Immunotherapy: Managing Immune-Related Toxicities in Patients

Immunotherapy has shifted the treatment paradigm for many different types of cancer. However, patients may experience related toxicities that are unique to these agents. With the increasing use of these treatments in the oncology space, pharmacists should be knowledgeable about how to best manage patients on immunotherapy.
 
A session held at the 2018 American Society of Health-System Pharmacists Clinical Meeting and Exhibition in Anaheim, California, gave an overview of the progression of immunotherapies and addressed appropriate treatment management strategies that pharmacists should consider. 
 
To begin, Christine M Walko, PharmD, BCOP, FCCP, demonstrated the progression of immunotherapy over the years.
 

Credit: Walko CM, Kudchadkar RR. Evolving Role of Immunotherapy in Cancer Treatment. Presented at: Presented at: 2018 ASHP Midyear Clinical Meeting and Exhibition. December 2-6, 2018. Anaheim, California.
 
Advancements in the immunotherapy landscape have reduced the large incidence of toxicity that used to be seen. For example, approximately 85% of patients taking interleukin-2 therapies experienced grade 3 toxicities, compared with 26% in CTLA-4 therapy ipilmumab and 15% in PD-1/PD-L1 therapies nivolvumab, pembrolizumab, atezolizumab, durvalumab, and avelumab.
 
“We’re getting better, we’re getting more targeted,” Walko said.
 
However, toxicity exposure still remains a concern for patients receiving these therapies. Pharmacists are well-positioned to recognize the effects of toxicity and intervene with appropriate treatment strategies, according to the presentation.
 
In the presentation, Ragini R. Kudchakar, MD, provided an overview of some immune-related adverse events that may occur with immunotherapy.
 

Credit: Walko CM, Kudchadkar RR. Evolving Role of Immunotherapy in Cancer Treatment. Presented at: Presented at: 2018 ASHP Midyear Clinical Meeting and Exhibition. December 2-6, 2018. Anaheim, California.
 
In addition, the American Society of Clinical Oncology guidelines offer recommended management strategies for immune-related adverse events occurring in patients treated with immune checkpoint inhibitors.
 
Some of the key guideline recommendations include:
  • In general, checkpoint inhibitors can be continued with close monitoring for mild (grade 1) toxicities, with the exception of neurologic and some hematologic toxicities.
  • For moderate (grade 2) toxicities, checkpoint inhibitors should be held until symptoms and/or lab values revert to grade 1 levels or lower. Corticosteroids may be offered.
  • For severe (grade 3) toxicity, patients should receive high-dose corticosteroids for at least 6 weeks. Extreme caution when restarting immunotherapy after a grade 3 toxicity is recommended, if it is restarted at all.
  • In general, very severe (grade 4) toxicity necessitates stopping checkpoint inhibitor therapy permanently.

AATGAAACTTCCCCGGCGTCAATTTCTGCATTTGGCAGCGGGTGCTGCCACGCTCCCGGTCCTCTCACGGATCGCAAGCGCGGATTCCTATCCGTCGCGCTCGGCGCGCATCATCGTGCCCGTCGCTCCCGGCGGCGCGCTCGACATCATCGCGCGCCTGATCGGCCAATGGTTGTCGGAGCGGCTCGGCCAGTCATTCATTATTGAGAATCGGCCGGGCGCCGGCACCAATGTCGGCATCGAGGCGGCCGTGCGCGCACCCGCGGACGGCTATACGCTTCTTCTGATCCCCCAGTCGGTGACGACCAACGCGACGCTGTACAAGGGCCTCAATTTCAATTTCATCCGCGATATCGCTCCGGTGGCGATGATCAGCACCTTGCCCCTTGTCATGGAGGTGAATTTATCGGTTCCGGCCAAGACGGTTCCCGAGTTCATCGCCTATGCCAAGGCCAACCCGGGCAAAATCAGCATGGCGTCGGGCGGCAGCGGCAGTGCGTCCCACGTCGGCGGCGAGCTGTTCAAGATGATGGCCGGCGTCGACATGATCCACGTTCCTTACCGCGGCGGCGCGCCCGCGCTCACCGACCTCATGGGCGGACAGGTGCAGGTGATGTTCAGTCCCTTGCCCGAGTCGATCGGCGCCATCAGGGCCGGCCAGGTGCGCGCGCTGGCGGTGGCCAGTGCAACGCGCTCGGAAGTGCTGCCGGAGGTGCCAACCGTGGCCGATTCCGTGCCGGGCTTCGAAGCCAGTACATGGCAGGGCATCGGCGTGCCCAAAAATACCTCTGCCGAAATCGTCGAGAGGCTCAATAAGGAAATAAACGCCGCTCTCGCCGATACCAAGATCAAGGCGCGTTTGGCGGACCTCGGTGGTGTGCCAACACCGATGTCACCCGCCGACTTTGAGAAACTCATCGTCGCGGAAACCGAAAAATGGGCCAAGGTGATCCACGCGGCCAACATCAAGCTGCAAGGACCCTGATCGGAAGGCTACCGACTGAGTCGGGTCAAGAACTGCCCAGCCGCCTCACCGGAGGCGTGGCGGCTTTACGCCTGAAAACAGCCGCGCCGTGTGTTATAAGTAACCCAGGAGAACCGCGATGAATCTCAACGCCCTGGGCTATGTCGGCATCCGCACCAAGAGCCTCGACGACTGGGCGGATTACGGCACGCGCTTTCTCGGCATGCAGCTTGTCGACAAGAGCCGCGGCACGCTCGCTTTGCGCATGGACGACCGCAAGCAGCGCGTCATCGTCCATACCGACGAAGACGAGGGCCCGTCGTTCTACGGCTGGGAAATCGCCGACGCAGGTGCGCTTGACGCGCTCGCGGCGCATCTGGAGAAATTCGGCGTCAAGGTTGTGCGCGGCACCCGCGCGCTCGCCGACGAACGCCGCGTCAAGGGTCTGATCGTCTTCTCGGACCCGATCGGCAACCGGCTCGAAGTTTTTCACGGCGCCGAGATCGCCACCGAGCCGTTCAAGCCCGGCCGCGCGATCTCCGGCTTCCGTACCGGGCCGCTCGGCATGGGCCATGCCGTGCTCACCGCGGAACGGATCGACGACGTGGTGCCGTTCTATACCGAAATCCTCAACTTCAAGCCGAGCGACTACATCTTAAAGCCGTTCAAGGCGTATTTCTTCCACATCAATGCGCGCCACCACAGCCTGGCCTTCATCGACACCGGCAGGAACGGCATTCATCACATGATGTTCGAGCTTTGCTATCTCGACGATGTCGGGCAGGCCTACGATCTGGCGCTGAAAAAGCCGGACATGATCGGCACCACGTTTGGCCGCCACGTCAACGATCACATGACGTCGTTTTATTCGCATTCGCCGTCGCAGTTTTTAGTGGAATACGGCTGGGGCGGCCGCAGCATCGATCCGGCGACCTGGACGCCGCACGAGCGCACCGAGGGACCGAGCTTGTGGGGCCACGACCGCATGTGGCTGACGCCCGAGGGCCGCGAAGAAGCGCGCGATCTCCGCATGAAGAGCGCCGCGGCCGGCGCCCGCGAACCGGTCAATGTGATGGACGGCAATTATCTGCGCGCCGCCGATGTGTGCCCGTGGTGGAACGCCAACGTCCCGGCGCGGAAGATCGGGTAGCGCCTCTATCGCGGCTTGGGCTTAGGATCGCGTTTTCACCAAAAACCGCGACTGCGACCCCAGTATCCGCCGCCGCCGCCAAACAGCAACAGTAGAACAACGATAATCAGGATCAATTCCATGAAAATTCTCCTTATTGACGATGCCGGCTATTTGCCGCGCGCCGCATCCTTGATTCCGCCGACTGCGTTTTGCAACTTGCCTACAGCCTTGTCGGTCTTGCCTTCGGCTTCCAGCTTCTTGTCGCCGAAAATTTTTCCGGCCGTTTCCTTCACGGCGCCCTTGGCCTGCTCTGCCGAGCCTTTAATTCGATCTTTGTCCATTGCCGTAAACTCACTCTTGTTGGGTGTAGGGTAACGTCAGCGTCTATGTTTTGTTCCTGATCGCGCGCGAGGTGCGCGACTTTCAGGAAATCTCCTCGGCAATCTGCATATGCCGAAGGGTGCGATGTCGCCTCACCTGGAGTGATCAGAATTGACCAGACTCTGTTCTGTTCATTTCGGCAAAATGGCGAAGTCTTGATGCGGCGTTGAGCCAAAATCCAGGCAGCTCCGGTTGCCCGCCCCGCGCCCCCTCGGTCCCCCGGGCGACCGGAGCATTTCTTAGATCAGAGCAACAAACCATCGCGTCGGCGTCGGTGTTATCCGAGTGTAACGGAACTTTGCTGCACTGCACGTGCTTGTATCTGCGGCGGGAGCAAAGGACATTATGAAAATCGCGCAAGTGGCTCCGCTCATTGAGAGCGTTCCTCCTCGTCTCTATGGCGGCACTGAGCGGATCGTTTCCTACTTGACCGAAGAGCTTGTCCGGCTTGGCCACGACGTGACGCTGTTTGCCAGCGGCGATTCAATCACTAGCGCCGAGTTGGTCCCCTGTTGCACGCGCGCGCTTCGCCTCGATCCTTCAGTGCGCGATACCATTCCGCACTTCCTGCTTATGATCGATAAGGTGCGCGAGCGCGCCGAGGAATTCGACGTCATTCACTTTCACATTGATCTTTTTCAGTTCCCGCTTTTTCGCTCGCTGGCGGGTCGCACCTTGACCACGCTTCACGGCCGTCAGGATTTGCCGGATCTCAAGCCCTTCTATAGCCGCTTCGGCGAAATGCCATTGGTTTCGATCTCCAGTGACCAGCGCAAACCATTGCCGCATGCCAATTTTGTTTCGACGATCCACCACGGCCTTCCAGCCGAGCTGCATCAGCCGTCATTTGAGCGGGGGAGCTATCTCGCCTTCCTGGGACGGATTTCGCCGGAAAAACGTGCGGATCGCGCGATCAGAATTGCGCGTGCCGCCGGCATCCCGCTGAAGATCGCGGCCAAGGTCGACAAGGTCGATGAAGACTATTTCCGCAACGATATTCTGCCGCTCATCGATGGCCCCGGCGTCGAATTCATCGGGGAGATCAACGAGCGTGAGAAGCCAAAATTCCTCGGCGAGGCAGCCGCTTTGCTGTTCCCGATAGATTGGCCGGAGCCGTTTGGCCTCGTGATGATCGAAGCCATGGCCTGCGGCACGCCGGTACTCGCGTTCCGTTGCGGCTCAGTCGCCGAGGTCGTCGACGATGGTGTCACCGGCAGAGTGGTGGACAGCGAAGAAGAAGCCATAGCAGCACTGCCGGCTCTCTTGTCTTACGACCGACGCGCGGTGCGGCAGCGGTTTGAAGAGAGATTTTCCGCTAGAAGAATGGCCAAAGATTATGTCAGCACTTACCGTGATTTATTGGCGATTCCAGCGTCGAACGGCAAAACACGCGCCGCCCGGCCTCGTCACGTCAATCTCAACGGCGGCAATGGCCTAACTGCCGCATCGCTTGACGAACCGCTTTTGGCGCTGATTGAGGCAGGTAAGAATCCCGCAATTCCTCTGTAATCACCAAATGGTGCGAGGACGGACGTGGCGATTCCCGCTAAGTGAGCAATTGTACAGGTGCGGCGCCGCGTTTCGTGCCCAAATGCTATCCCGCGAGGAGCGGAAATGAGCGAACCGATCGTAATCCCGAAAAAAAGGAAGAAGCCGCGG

• Consult the guidelines directly for more specific recommendations depending on which organ is affected. 
Despite the increased risk of adverse events, data have shown that overall survival and time to treatment failure were not associated with immune-related adverse events or treatment with corticosteroids. Dr Kudchakar emphasized the importance of patient education and indicated that clinicians should maintain a high index of suspicion for immunotherapy as a cause for new adverse effects. Additionally, she noted that dose adjustments are not recommended after restarting therapy following toxicity.
 
Dr Walko explained that dosing remains a challenge for pharmacists, as the market is rapidly changing and dosing can vary between different approvals for a drug. For this reason, dosing information can change quickly.
 
“If you’re not used to working with immunotherapy all the time, double-check your dosing,” Dr Walko advised.
 
Given the high cost and toxicity of these agents, robust biomarkers will be essential in the future for optimizing therapy and selection sequencing, according to the presentation. A few biomarkers that have been looked at for response to immune checkpoint inhibitors include microsatellite instability, tumor mutation burden, and PD-L1 status. Other biomarkers currently being investigated include tumor infiltrating lymphocytes, DNA repair deficiencies and ARID1A mutations, and HLA class 1 genotype.
 
“I think the answer is there isn’t going to be 1 of these that’s going to be the best fit for everyone,” Dr Walko said.
 
PD-L1, for example, has correlated with outcomes but responses are still seen in PD-L1 negative patients. According to Dr Walko, future considerations should include standardized assays with consistent threshold values and differences between cancer types and PD-1 versus PD-L1 inhibitors.
 
She concluded that continued research into predictive biomarkers such as these will be key to balancing the clinical benefits and toxicities from immunotherapy in the future.

Reference

1. Walko CM, Kudchadkar RR. Evolving Role of Immunotherapy in Cancer Treatment. Presented at: Presented at: 2018 ASHP Midyear Clinical Meeting and Exhibition. December 2-6, 2018. Anaheim, California.
 
 
 



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